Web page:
In a recent eCommerce website we created using NopCommerce (www.butterfliesanddragons.co.uk), we were faced with an interesting challenge; we had to create a custom search control which integrated with NopTemplates Ajax filters.
These filters were important as they allow users to easily filter search results on the fly, and this kind of faceted search filtering is pretty standard fare in eCommerce sites these days (our wireframe testing backs up this is generally expected).
In addition to this a very important part of the clients brief was to create a simple method of searching for toys using the full range of attributes we setup for the product range (e.g. colour, price, age range etc…). On top of this it needed to be more creative than a simple search, so we came up with the idea of making it character driven, and trying to use this character to highlight why particular toys in users searches may be more applicable than others. So for example if you’ve searched for “blue pirates for your son Jimmy”, at any stage during your visit if you come across such a toy, “Dave Dragon” will appear and highlight to you that this toy may be more suitable than others.
Unfortunately NopCommerce doesn’t do this out of the box (why would it, this is a unique feature), but fortunately like any good open source eCommerce platform it was flexible enough for us to create this custom functionality ourselves.
So if you look at the eCommerce website in question, you will see the custom “Find A Gift” search we created. This allows users to search on all attributes created in the Content Management System (CMS), as well as enter optional personalised information like the child’s name. So for example we might search for toys for: Boys, Theme=Pirates, Colour=Blue, Childs name=Jimmy, and Relationship=Son.
Now the first interesting point (which is a bit of a digression but worth highlighting) is how the search displays a live count of how many toys a search will return. So for example this search returns 4 toys. This is interesting not only because its a very useful feature much underused on the web we believe, but because it shows the value of user testing a site. We tested this site before its release using real users both locally and with www.usertesting.com. One of the main things we noticed in the videos of people using the site was how often they reached a no results page, because there were no toys matching their search criteria. Whilst this is a big site, its fairly specialised so the product range of around 1000 toys can produce no results page fairly easily given the specific range of filters we have. The people we tested also seemed compelled to enter all fields in the form, so if a user enters a search for “pink frogs between £5-10 that help children with their numeracy skills”, its fairly likely they will encounter a no results pages. Now whilst users didn’t seem to mind seeing these pages (they just hit back and amended it), it felt very clunky to us. We all discussed possible solutions like more explanatory text, but the clear winner was this solution which helps inform the user how many results they will get before they actually search. Crucially if the search doesn’t product any results, it doesn’t allow the user to proceed to the results page. Testing result of this were much more successful and as I say really do highlight the value of user testing a site.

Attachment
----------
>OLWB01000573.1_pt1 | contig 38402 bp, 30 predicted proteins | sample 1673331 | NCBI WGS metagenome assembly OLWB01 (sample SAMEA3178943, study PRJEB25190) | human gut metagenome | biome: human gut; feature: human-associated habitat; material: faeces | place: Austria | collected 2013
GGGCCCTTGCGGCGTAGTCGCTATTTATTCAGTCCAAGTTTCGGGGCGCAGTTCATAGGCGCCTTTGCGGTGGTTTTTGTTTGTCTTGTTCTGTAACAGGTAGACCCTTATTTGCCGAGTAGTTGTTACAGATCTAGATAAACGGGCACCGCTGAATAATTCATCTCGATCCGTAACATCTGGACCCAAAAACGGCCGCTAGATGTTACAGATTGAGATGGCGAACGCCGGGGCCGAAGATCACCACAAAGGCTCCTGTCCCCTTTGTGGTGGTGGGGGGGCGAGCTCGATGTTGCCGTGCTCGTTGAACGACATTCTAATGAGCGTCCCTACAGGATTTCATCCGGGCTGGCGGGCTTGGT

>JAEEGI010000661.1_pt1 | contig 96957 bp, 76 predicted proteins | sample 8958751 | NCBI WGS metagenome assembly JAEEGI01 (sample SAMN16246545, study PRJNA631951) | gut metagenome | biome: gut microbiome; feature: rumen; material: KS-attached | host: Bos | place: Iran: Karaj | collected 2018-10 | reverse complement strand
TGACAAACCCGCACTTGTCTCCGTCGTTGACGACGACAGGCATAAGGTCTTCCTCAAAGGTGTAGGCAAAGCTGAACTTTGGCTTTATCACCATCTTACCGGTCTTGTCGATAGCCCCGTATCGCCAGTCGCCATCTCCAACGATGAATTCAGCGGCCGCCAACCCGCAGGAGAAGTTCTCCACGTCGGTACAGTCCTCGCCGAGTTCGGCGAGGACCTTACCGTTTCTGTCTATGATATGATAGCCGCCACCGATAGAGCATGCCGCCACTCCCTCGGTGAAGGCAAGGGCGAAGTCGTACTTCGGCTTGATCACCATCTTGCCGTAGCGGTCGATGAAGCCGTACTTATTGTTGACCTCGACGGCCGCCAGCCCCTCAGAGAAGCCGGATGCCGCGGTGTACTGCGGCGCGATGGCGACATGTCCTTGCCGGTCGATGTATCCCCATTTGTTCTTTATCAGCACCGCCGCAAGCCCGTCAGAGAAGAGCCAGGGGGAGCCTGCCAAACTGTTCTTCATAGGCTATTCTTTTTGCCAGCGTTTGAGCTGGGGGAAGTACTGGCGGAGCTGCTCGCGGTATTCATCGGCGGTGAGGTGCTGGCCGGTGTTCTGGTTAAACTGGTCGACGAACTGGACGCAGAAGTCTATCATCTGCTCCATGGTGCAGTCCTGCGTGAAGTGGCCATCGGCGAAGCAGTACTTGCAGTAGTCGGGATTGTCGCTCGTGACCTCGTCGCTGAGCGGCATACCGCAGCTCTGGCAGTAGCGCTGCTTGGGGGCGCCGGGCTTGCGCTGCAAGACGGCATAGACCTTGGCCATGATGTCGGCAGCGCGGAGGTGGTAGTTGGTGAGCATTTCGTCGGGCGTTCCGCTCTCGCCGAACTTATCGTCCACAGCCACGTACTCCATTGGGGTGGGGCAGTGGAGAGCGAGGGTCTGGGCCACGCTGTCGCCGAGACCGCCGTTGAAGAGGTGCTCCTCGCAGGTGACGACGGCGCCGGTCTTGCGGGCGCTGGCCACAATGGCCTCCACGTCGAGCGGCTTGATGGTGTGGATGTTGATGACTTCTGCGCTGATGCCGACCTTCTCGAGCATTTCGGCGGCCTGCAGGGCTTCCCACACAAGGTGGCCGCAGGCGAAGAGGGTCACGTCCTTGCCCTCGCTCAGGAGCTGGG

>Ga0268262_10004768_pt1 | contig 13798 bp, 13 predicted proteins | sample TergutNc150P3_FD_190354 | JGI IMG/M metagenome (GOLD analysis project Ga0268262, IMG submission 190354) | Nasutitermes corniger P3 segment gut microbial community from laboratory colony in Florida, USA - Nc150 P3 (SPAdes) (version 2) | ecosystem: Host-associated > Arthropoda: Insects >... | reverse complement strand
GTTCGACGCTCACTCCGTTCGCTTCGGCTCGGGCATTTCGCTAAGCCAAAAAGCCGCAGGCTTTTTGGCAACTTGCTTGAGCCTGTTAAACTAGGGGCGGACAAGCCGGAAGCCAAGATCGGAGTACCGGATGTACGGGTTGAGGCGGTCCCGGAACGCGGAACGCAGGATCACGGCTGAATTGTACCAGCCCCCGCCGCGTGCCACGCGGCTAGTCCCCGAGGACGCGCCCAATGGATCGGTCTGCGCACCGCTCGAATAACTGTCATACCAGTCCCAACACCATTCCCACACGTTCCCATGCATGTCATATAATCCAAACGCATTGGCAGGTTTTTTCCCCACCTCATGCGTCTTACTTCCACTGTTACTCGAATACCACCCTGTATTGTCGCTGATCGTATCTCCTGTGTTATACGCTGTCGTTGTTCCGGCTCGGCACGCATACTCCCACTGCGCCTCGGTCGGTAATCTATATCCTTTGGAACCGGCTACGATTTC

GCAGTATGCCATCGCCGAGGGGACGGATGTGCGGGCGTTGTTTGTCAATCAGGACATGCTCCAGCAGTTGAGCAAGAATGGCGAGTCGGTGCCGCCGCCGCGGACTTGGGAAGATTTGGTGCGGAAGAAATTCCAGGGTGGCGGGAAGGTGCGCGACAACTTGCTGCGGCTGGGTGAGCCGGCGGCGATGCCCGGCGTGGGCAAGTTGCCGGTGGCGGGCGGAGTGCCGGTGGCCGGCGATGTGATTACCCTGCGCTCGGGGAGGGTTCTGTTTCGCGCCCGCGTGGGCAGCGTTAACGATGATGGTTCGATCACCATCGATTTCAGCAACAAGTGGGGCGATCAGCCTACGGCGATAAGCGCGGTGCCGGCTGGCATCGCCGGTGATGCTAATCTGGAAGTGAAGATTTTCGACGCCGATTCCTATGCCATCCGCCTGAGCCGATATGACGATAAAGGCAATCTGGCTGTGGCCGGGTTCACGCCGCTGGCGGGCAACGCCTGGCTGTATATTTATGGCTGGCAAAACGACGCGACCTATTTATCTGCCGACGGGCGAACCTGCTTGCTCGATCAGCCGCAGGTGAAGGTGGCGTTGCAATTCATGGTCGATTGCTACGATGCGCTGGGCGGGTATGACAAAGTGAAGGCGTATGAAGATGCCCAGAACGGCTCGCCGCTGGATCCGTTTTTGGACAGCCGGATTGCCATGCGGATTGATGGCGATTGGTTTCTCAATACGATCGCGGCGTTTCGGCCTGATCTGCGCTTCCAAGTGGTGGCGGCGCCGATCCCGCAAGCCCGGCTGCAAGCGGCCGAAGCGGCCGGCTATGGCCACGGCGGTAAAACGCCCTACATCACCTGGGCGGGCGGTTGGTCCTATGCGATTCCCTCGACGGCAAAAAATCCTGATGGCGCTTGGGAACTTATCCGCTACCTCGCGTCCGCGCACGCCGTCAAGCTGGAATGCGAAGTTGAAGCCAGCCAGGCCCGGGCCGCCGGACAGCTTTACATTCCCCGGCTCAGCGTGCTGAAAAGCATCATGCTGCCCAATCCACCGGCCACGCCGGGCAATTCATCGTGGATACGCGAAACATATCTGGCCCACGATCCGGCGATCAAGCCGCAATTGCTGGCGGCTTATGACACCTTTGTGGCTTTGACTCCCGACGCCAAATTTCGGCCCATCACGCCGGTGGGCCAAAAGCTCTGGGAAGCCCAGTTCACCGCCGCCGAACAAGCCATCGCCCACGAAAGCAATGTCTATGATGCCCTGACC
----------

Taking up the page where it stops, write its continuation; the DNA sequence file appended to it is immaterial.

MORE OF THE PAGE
Anyway back to the main point, which is to discuss how we integrated this custom “Find a gift” search with the NopTemplates Ajax filters. The issue for us was how we created a results page from our custom “Find a gift” search, with these filters preloaded. It was obviously crucial this was the case for them to be of any use.
Our solution was to map the # parameters used by NopTemplates to create the filters, and match these to our search filters. So for example in a url like http://www.butterfliesanddragons.co.uk/all-toys#/specFilters=7m!#-!46!-#!12m!#-!70!-#!6m!#-!20 its about analysing this section “specFilters=7m!#-!46!-#!12m!#-!70!-#!6m!#-!20”. Then in our search, based on what a user selects in the form, we build up a string of parameters to pass across to the results page. As long as we do this correctly, the NopAjax filters then do the rest using a listener which checks for pages with # values and filters if it finds some.
The result is a custom search, which integrates with the NopTemplates Ajax filters out of the box. Admittedly from a developers point of view it isn’t a perfect solution because we do need to make an Ajax call after the page loads to filter the products, but both the client and customers haven’t seen this as any sort of an issue, so in terms of the brief its job done.
Pleasingly NopTemplates hadn’t ever seen this approach used before and praised our inventiveness… and praise from fellow developers is always nice to receive. If there are any NopCommerce developers out there interested using this approach please do get in touch as we’d be more than happy to share our code.
If you are interested in any of the eCommerce web design solutions mentioned above please do get in touch with us today at the Skiff in Brighton. We can very quickly help you determine which option might be best for you, and in most cases we have demo sites of platforms setup which you can have a play around on to see what you might be getting. You can either call us on 01273 603995, or email us at firstname.lastname@example.org.